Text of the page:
S.K. Kader, J.
1. This revision petition is filed by the accused in S. T. No. 1/79 on the file of the Sub Divisional Judicial Magistrate, Kunnamkulam, seeking to revise an order passed by the Magistrate on 25-6-79 issuing summons to the petitioners or in the alternative, to quash the complaint.
2. The first respondent herein filed a private complaint before the court below against the petitioners alleging that they committed an offence punishable under Section 500, I.P.C. The Magistrate after taking cognizance on examining the complainant proceeded to conduct an enquiry under Section 202, Cr.P.C. and the case was posted for that purpose to a particular date on which date, although the complainant was present, as the document necessary for the purpose of the case had not been received from the office of the Deputy Superintendent of Police, the case was adjourned directing that the witness will appear, On that day, the complainant was absent and on his application the case was adiourned to another date, on which date as witnesses were absent, summonses were issued 'to witnesses 3 and 4 and the case was adiourned for the examination of the witnesses. On 20-3-79. the complainant and this two witnesses were present and they were examined as Cws. 1 and 2 and the case was posted for further examination of witnesses, and after two adjournments two more witnesses were examined. On 25-6-79. the Magistrate stating that he was of opinion ttat there was sufficient ground to proceed against the accused, issued summonses to the accused, directing the complainant to deposit the process fees.
3. The learned advocate appearing for the petitioner at the time of hearing submitted that really it is the order passed on 25-6-79 that is sought to be revised in this case and that it was under a mistake that this date was shown as 25-7-79 in the petition. The counsel very strongly contended that the learned Magistrate has gone bevond his jurisdiction in conducting an enauirv of this nature by issuing summons to witnesses; that the order passed on 20-3-79 is in effect an order of dismissal under Section 203 Cr.P.C. that there is no power of review conferred on him under any of the provisions of the Code of Criminal Procedure: that having found that no case was made out against the accused by his order dated 20-3-79, he should have dismissed the complaint, and that the continuation of the proceedings after 20-3-79 amounts to review of that order which is illegal.
4. The learned advocate appearing for the first respondent submitted that the orders impugned are perfectly legal and within the jurisdiction of the Magistrate; that Section 202 Cr. P. C confers ample power on the Magistrate to conduct an enquiry to find out the truth or falsity of the averment? in the complaint: that the learned Magistrate has not reviewed any of the orders passed by him as contended on behalf of the petitioners: that it is also not correct that on 20-3-79 he passed an order stating that no case has been made out against the accused and that the order passed on 20-3-79 cannot, in any view. be considered or treated as an order coming under Section 203, Cr.P.C. The counsel also submitted that in a proceeding of this nature, the revision petitioners cannot ask for quashing the complaint.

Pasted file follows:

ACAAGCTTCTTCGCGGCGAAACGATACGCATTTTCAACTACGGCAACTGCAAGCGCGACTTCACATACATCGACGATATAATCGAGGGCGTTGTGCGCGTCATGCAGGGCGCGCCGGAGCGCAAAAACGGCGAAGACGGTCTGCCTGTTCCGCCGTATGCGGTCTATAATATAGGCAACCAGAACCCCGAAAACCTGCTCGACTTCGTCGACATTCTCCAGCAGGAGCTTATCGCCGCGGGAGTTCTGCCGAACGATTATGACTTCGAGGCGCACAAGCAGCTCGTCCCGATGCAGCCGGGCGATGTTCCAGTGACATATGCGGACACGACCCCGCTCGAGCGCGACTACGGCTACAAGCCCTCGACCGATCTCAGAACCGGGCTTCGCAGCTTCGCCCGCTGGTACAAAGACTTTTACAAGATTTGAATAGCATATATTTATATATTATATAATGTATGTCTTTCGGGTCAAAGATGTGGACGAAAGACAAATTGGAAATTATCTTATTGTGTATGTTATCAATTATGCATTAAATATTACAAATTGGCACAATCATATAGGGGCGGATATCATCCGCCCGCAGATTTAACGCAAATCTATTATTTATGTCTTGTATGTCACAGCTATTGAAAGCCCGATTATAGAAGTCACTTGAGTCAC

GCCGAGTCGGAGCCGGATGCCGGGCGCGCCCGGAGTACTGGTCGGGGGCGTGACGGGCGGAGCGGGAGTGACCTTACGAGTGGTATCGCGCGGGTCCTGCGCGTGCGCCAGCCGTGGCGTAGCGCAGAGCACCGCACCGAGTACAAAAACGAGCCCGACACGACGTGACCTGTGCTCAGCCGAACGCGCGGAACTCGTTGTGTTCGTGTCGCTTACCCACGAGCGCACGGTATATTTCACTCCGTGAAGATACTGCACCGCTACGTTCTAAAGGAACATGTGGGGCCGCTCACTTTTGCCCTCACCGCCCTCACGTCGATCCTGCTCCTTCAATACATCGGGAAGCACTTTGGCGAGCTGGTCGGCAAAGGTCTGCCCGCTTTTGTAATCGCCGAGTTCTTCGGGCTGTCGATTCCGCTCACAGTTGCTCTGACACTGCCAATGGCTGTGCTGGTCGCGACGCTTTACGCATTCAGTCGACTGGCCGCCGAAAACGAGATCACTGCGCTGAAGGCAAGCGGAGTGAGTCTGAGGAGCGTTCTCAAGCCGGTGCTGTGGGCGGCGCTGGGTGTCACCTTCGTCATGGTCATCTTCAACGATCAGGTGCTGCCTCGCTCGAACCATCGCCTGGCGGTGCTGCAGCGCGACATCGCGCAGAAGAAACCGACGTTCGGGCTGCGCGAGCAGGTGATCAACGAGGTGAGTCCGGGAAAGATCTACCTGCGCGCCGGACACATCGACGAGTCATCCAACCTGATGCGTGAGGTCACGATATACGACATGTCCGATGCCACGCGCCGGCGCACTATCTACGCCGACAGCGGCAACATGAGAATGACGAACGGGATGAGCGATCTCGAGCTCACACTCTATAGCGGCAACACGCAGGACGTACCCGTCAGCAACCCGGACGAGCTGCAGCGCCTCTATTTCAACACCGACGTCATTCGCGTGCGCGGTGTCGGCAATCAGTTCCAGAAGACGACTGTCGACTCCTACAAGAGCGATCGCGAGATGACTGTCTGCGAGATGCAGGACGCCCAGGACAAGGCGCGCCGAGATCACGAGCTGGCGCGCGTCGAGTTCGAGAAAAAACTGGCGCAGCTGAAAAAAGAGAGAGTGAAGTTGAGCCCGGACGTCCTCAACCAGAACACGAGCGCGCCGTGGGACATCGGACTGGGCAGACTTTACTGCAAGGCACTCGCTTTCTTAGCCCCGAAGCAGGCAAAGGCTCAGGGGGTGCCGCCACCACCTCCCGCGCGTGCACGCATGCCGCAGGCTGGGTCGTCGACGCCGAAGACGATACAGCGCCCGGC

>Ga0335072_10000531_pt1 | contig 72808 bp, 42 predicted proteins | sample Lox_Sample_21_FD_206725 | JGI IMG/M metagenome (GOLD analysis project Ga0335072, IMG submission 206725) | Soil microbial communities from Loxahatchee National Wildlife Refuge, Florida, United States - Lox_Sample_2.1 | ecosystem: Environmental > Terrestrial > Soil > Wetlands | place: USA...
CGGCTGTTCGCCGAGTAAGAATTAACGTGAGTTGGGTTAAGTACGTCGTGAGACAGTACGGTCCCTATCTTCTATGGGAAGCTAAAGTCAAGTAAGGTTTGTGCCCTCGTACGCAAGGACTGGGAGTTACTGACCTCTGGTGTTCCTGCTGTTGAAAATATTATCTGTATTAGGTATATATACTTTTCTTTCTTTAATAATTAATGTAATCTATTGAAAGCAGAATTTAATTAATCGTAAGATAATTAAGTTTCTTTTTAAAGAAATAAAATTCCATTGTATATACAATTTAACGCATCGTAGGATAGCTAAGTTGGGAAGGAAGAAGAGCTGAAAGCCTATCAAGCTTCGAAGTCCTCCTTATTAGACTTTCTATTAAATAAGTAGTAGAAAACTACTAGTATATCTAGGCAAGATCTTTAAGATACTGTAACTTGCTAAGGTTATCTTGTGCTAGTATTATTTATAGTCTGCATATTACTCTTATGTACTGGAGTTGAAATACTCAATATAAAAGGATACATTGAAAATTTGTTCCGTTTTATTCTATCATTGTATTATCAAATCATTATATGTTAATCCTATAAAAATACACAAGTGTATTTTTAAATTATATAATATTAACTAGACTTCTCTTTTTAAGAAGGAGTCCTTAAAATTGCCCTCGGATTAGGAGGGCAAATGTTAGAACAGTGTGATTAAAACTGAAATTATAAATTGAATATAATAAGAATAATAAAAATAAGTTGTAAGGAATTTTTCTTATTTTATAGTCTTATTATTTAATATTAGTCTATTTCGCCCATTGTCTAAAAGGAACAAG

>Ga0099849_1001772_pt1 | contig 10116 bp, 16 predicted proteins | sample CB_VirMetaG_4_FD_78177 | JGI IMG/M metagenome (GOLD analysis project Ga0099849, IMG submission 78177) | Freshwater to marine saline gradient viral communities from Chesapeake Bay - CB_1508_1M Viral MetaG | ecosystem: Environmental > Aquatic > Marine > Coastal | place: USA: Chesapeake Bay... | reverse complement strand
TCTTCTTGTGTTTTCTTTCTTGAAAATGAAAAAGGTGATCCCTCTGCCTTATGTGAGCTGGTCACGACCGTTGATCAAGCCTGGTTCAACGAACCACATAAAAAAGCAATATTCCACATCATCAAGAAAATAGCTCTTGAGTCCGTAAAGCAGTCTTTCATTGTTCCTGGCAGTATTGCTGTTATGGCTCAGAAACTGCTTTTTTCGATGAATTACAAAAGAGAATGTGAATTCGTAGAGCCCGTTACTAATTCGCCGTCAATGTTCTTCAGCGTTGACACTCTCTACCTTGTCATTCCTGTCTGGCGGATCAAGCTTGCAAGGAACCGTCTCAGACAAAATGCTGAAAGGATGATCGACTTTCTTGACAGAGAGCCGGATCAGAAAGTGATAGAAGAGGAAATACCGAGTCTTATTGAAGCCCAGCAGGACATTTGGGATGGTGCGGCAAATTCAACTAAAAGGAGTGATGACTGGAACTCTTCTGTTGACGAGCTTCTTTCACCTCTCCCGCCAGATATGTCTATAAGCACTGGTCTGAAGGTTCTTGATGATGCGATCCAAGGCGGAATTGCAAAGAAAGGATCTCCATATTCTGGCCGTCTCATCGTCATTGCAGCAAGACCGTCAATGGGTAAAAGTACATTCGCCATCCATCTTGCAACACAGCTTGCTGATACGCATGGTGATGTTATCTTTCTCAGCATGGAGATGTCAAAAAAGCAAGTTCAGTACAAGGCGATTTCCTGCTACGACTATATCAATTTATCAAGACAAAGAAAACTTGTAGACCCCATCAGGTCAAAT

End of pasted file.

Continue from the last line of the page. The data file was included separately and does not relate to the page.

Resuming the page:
5. The order passed by the Magistrate on 20-3-79 is as follows:
Two witnesses present examined Cwe. 1 and 2. The examination of these witnesses does not help the , complainant to prove his case against all the accused. Posted for further examination of witnesses. Posted to 10-4-1979. Issue summons to No. 5.
This, no doubt, appears. to be an unsatisfactory order. But the question is whether this amounts to an order under Section 203 Cr.P.C. In effect dismissing the complaint. The question of proving the case beyond reasonable doubt does not arise at this stage. What the learned Magistrate has to isatisfv is whether of not there is sufficient ground for proceeding with the case. For determining whether process has to be issued or not, what the Magistrate has to be satisfied is whether there is sufficient ground for proceeding and not whether there is sufficient ground for conviction, or whether the evidence disclosed on the examination of the witnesses is sufficient to prove the case aeainst the accused. In order to come to this conclusion, the Magistrate is entitled to consider the allegations in the complaint, the sworn statement of the complainant, and the evidence recorded in the enquiry under Section 202, Cr. P.C. or statements recorded during an investigation under the said section, as the case may be.
6. It would appear that the Magistrate was under a misconception that in an enquiry of this nature, the evidence forthcoming should be of such a nature as is sufficient to prove the case against the accused, At this stage, the Maeistrate is not to weigh the evidence meticulously as if he were the trial court. The test is that at the initial stage, if there is strong suspicion which leads the court to think that there is ground for presuming that the accused has committed an offence, then it is not open to the court; to sav that there was no sufficient ground for proceeding against the accused : (see State of Bihar V. Rameish Singh : 1977CriLJ1606 . In any view, it is not possible to hold that the order passed by Maeistrate on 20-3-79 amounts to a dismissal of the complaint under Section 203 Cr.P.C. In the absence of such an order, there is no substance in the contention that the Magistrate has reviewed his previous order. After passing this order, the case1 underwent a. few adjournments and the complainant filed a fresh list of witnesses and from the1 list two were examined and it was only thereafter processes were directed: to be issued against the accused. Although the action of the Magistrate in this regard cannot be said to be illegal or one without jurisdiction. I am constrained to note that the manner in which the enteric was conducted by the Magistrate was unsatisfactory.